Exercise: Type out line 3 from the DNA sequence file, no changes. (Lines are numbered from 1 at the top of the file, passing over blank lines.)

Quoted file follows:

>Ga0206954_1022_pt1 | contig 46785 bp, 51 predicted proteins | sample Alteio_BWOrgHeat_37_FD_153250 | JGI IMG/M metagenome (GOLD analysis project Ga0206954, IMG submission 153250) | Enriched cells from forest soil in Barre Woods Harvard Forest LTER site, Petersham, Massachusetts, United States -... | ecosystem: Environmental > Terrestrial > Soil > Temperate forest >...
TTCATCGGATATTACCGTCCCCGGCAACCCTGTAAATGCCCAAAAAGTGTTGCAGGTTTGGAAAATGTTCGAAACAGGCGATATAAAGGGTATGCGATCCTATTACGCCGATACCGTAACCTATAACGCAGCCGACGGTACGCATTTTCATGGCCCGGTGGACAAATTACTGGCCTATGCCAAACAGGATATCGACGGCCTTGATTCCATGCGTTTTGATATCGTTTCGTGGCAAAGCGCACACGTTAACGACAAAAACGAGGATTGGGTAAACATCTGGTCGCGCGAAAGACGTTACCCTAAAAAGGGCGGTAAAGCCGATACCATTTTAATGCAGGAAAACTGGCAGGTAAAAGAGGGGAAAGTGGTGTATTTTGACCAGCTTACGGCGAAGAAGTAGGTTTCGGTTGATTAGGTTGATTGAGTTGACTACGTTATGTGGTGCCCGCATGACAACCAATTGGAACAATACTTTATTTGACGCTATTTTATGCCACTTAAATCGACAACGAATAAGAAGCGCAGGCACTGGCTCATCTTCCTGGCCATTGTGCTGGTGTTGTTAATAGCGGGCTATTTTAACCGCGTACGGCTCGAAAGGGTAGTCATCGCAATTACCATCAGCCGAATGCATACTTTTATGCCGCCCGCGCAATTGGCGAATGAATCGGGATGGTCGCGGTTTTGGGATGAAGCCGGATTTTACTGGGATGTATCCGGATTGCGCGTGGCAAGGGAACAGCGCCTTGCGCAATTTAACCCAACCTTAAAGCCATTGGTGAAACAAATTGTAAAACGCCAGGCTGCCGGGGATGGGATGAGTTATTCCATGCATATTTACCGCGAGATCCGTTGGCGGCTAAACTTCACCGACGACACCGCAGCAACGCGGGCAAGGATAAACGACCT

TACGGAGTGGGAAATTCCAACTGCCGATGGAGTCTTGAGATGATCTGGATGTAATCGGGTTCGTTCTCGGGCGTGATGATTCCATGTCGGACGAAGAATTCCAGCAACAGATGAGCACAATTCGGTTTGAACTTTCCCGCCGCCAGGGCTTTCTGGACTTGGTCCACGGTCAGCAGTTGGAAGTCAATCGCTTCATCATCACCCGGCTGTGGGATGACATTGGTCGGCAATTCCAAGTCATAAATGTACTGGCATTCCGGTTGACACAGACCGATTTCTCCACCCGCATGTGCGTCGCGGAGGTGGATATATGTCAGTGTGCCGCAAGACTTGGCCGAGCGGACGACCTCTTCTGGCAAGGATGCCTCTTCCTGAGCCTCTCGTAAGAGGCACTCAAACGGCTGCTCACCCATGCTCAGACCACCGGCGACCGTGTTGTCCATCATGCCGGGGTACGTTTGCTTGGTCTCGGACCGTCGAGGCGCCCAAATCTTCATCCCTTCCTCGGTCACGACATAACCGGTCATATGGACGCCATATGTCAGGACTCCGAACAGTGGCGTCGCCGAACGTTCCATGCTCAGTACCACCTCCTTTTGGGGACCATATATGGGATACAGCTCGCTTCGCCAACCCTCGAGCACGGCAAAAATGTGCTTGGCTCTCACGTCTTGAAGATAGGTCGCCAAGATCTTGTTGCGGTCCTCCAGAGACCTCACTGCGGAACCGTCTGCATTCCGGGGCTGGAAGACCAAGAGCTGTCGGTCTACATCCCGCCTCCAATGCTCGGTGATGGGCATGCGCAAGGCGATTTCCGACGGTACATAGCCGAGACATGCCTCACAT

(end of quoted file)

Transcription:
TACGGAGTGGGAAATTCCAACTGCCGATGGAGTCTTGAGATGATCTGGATGTAATCGGGTTCGTTCTCGGGCGTGATGATTCCATGTCGGACGAAGAATTCCAGCAACAGATGAGCACAATTCGGTTTGAACTTTCCCGCCGCCAGGGCTTTCTGGACTTGGTCCACGGTCAGCAGTTGGAAGTCAATCGCTTCATCATCACCCGGCTGTGGGATGACATTGGTCGGCAATTCCAAGTCATAAATGTACTGGCATTCCGGTTGACACAGACCGATTTCTCCACCCGCATGTGCGTCGCGGAGGTGGATATATGTCAGTGTGCCGCAAGACTTGGCCGAGCGGACGACCTCTTCTGGCAAGGATGCCTCTTCCTGAGCCTCTCGTAAGAGGCACTCAAACGGCTGCTCACCCATGCTCAGACCACCGGCGACCGTGTTGTCCATCATGCCGGGGTACGTTTGCTTGGTCTCGGACCGTCGAGGCGCCCAAATCTTCATCCCTTCCTCGGTCACGACATAACCGGTCATATGGACGCCATATGTCAGGACTCCGAACAGTGGCGTCGCCGAACGTTCCATGCTCAGTACCACCTCCTTTTGGGGACCATATATGGGATACAGCTCGCTTCGCCAACCCTCGAGCACGGCAAAAATGTGCTTGGCTCTCACGTCTTGAAGATAGGTCGCCAAGATCTTGTTGCGGTCCTCCAGAGACCTCACTGCGGAACCGTCTGCATTCCGGGGCTGGAAGACCAAGAGCTGTCGGTCTACATCCCGCCTCCAATGCTCGGTGATGGGCATGCGCAAGGCGATTTCCGACGGTACATAGCCGAGACATGCCTCACAT